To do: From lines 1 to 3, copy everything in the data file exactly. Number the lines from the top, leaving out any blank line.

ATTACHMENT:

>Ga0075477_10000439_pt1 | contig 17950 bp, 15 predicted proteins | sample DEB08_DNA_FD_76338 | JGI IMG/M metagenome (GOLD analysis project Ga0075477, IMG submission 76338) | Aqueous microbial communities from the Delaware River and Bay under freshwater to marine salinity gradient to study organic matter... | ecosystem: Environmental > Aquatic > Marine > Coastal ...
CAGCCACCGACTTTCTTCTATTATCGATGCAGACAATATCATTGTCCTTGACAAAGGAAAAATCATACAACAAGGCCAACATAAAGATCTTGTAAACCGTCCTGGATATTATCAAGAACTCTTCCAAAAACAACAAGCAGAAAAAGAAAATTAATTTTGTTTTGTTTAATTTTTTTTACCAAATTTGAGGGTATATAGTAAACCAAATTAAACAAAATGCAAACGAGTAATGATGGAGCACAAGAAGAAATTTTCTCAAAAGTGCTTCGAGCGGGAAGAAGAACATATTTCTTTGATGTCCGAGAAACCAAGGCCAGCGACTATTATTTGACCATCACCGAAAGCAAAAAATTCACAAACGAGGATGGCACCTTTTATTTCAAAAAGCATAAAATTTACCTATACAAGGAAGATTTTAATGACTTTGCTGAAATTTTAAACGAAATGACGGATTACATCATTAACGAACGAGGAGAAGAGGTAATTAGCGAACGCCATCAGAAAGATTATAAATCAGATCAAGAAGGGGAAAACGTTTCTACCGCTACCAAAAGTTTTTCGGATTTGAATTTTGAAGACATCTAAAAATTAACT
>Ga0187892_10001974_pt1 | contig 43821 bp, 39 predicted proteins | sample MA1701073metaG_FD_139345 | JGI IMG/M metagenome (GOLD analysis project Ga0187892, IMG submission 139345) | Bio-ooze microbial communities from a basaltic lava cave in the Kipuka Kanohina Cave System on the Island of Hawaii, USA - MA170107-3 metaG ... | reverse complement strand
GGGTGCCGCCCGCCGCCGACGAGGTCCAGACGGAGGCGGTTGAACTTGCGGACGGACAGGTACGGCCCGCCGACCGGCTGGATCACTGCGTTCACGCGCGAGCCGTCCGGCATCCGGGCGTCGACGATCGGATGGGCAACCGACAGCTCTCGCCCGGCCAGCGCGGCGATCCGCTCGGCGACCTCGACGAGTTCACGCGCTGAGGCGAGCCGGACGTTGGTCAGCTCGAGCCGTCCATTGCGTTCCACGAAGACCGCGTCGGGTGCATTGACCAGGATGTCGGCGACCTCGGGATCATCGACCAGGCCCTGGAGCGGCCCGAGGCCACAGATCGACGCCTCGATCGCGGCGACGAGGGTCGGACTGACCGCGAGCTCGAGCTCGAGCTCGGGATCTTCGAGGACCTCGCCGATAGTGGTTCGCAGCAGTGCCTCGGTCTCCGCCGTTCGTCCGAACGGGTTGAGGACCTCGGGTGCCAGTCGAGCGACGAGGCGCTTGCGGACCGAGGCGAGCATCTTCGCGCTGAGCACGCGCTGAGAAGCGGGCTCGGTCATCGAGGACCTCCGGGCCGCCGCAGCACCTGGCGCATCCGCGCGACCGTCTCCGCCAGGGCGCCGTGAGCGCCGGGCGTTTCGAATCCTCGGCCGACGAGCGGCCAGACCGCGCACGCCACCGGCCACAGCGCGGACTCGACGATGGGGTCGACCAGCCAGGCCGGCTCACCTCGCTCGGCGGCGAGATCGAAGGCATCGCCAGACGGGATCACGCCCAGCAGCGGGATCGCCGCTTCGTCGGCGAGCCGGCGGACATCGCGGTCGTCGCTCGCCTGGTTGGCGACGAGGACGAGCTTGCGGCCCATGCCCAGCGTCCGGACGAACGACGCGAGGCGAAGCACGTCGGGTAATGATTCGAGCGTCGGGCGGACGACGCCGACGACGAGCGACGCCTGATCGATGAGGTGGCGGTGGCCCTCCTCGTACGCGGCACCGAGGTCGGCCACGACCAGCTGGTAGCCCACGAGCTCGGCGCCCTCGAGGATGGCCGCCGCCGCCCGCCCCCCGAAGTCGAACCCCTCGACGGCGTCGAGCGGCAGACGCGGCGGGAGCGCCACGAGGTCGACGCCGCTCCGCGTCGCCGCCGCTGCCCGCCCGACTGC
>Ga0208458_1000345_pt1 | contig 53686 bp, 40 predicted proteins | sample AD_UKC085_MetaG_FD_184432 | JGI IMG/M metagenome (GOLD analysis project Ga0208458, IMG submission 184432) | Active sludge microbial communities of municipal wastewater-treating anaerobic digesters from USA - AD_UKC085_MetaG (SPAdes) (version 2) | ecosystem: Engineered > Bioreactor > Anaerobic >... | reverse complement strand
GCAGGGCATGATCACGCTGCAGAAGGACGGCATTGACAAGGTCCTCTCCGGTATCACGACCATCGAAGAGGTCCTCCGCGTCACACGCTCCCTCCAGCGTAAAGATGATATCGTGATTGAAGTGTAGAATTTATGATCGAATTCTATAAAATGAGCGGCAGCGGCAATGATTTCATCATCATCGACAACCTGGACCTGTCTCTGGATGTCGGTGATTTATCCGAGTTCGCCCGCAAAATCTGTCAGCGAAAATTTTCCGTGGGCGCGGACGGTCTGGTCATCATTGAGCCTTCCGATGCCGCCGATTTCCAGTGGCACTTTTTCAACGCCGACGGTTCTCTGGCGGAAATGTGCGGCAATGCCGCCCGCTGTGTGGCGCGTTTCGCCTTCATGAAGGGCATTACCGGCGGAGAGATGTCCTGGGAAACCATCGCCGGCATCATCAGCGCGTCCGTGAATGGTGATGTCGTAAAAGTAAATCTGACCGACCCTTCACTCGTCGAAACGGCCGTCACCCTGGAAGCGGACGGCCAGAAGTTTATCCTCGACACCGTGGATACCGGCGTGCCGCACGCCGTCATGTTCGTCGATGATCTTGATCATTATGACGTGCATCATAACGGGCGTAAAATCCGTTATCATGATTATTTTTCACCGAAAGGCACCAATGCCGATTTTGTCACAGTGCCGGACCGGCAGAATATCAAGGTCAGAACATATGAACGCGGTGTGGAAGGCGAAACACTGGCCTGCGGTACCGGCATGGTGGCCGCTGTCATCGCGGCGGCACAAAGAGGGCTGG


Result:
>Ga0075477_10000439_pt1 | contig 17950 bp, 15 predicted proteins | sample DEB08_DNA_FD_76338 | JGI IMG/M metagenome (GOLD analysis project Ga0075477, IMG submission 76338) | Aqueous microbial communities from the Delaware River and Bay under freshwater to marine salinity gradient to study organic matter... | ecosystem: Environmental > Aquatic > Marine > Coastal ...
CAGCCACCGACTTTCTTCTATTATCGATGCAGACAATATCATTGTCCTTGACAAAGGAAAAATCATACAACAAGGCCAACATAAAGATCTTGTAAACCGTCCTGGATATTATCAAGAACTCTTCCAAAAACAACAAGCAGAAAAAGAAAATTAATTTTGTTTTGTTTAATTTTTTTTACCAAATTTGAGGGTATATAGTAAACCAAATTAAACAAAATGCAAACGAGTAATGATGGAGCACAAGAAGAAATTTTCTCAAAAGTGCTTCGAGCGGGAAGAAGAACATATTTCTTTGATGTCCGAGAAACCAAGGCCAGCGACTATTATTTGACCATCACCGAAAGCAAAAAATTCACAAACGAGGATGGCACCTTTTATTTCAAAAAGCATAAAATTTACCTATACAAGGAAGATTTTAATGACTTTGCTGAAATTTTAAACGAAATGACGGATTACATCATTAACGAACGAGGAGAAGAGGTAATTAGCGAACGCCATCAGAAAGATTATAAATCAGATCAAGAAGGGGAAAACGTTTCTACCGCTACCAAAAGTTTTTCGGATTTGAATTTTGAAGACATCTAAAAATTAACT
>Ga0187892_10001974_pt1 | contig 43821 bp, 39 predicted proteins | sample MA1701073metaG_FD_139345 | JGI IMG/M metagenome (GOLD analysis project Ga0187892, IMG submission 139345) | Bio-ooze microbial communities from a basaltic lava cave in the Kipuka Kanohina Cave System on the Island of Hawaii, USA - MA170107-3 metaG ... | reverse complement strand